Zelenskyy gets John F. Kennedy award for defending democracy

The award was created by the family of the late president to honour public figures who risk their careers by embracing unpopular positions for the greater good, and is named after Kennedy's 1957 Pulitzer Prize-winning book, Profiles in Courage.
Zelenskyy gets John F. Kennedy award for defending democracy
Ukrainian President Volodymyr ZelenskyyReuters

Boston: Ukrainian President Volodymyr Zelenskyy is among five people named on Thursday as recipients of the John F. Kennedy Profile in Courage Award for acting to protect democracy.

Zelenskyy was chosen because of the way he has ''marshaled the spirit, patriotism and untiring sacrifice of the Ukrainian people in a life-or-death fight for their country,'' as Russia pours in troops and assaults cities and towns, the John F. Kennedy Library Foundation said.

The foundation said four US officials were chosen for standing up for free and fair elections, as the system is challenged in ways it has never been before.

They are: Republican US Rep. Liz Cheney of Wyoming, Michigan Secretary of State Jocelyn Benson, Arizona House Speaker Rusty Bowers and Fulton County, Georgia, elections worker Wandrea “Shaye” Moss.

Caroline Kennedy and her son, Jack Schlossberg, will present the awards on May 22 at the John F. Kennedy Presidential Library in Boston. The award was created by the family of the late president to honour public figures who risk their careers by embracing unpopular positions for the greater good, and is named after Kennedy's 1957 Pulitzer Prize-winning book, ''Profiles in Courage.''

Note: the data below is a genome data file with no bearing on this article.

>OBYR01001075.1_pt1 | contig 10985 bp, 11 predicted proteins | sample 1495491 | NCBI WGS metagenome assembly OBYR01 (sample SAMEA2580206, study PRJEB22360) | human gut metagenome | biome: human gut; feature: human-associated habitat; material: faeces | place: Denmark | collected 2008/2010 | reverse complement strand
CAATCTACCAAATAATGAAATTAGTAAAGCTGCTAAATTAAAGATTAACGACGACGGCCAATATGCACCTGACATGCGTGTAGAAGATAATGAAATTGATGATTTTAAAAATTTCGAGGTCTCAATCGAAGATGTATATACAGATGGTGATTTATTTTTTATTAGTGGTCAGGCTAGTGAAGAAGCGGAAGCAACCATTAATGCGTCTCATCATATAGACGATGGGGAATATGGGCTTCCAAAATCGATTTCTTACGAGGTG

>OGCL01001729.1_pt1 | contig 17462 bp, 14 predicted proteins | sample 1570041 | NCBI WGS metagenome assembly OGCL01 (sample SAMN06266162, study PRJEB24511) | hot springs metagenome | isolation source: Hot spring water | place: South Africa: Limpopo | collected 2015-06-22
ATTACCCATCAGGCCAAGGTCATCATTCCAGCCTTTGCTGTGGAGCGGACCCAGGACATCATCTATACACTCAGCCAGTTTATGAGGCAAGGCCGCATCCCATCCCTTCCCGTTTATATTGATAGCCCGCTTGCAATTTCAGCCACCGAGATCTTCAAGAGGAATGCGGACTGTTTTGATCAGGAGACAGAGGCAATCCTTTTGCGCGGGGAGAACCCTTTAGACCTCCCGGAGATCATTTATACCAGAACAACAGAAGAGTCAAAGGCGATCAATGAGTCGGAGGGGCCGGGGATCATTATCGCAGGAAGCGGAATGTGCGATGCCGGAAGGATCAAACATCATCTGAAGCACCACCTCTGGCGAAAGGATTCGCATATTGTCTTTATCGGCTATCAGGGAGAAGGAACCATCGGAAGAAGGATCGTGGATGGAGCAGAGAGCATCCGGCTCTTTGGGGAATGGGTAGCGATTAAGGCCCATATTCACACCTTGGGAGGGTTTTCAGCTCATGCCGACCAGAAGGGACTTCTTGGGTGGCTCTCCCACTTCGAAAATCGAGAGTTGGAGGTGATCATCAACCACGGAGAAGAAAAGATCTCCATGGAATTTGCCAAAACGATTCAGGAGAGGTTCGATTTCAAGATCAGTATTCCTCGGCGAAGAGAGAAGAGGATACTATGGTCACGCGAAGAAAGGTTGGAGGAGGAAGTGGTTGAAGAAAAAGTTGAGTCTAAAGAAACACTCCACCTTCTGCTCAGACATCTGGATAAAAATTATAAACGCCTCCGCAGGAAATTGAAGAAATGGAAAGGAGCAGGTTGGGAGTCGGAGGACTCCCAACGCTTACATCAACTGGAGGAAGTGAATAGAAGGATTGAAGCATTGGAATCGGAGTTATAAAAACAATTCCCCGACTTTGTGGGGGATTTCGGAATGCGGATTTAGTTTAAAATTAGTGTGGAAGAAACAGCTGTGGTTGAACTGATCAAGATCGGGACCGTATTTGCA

''There is no more important issue facing our country, and the world, today than the fight for democracy,'' Kennedy said in a statement. ''The war in Ukraine has shown the world that we can't take freedom for granted, and the courage of our elected officials in the US reminds us that as citizens we each have a responsibility to protect our democracy and exercise our fundamental right to vote.'' Cheney chaired the Republican House Conference before being ousted from her post last year because of her unrelenting criticism of former President Donald Trump and statements blaming him for the violence at the US Capitol on Jan. 6, 2021.

The foundation said Cheney “broke with most in her party, urged fidelity to the Constitution, and stood her ground with honor and conviction,” and that she has remained a “consistent and courageous voice in defense of democracy.” Michigan was one of the battleground states where Trump allies demanded further review of the 2020 election.

Benson defended the certification of the results. Protestors showed up at her home one evening in December 2020, angry about what they incorrectly said was voter fraud leading to Trump's loss. The foundation said Benson defended the will of Michigan voters, repeatedly refused to back down from fulfilling the duties of her office and continues to speak out about the risks to free and fair elections.

Bowers, a Republican, broke ranks with many in his party in December 2020 when he rejected a request from Trump lawyer Rudy Giuliani for the Arizona Legislature to step in and replace electors legally pledged for Joe Biden with others who would support Trump.

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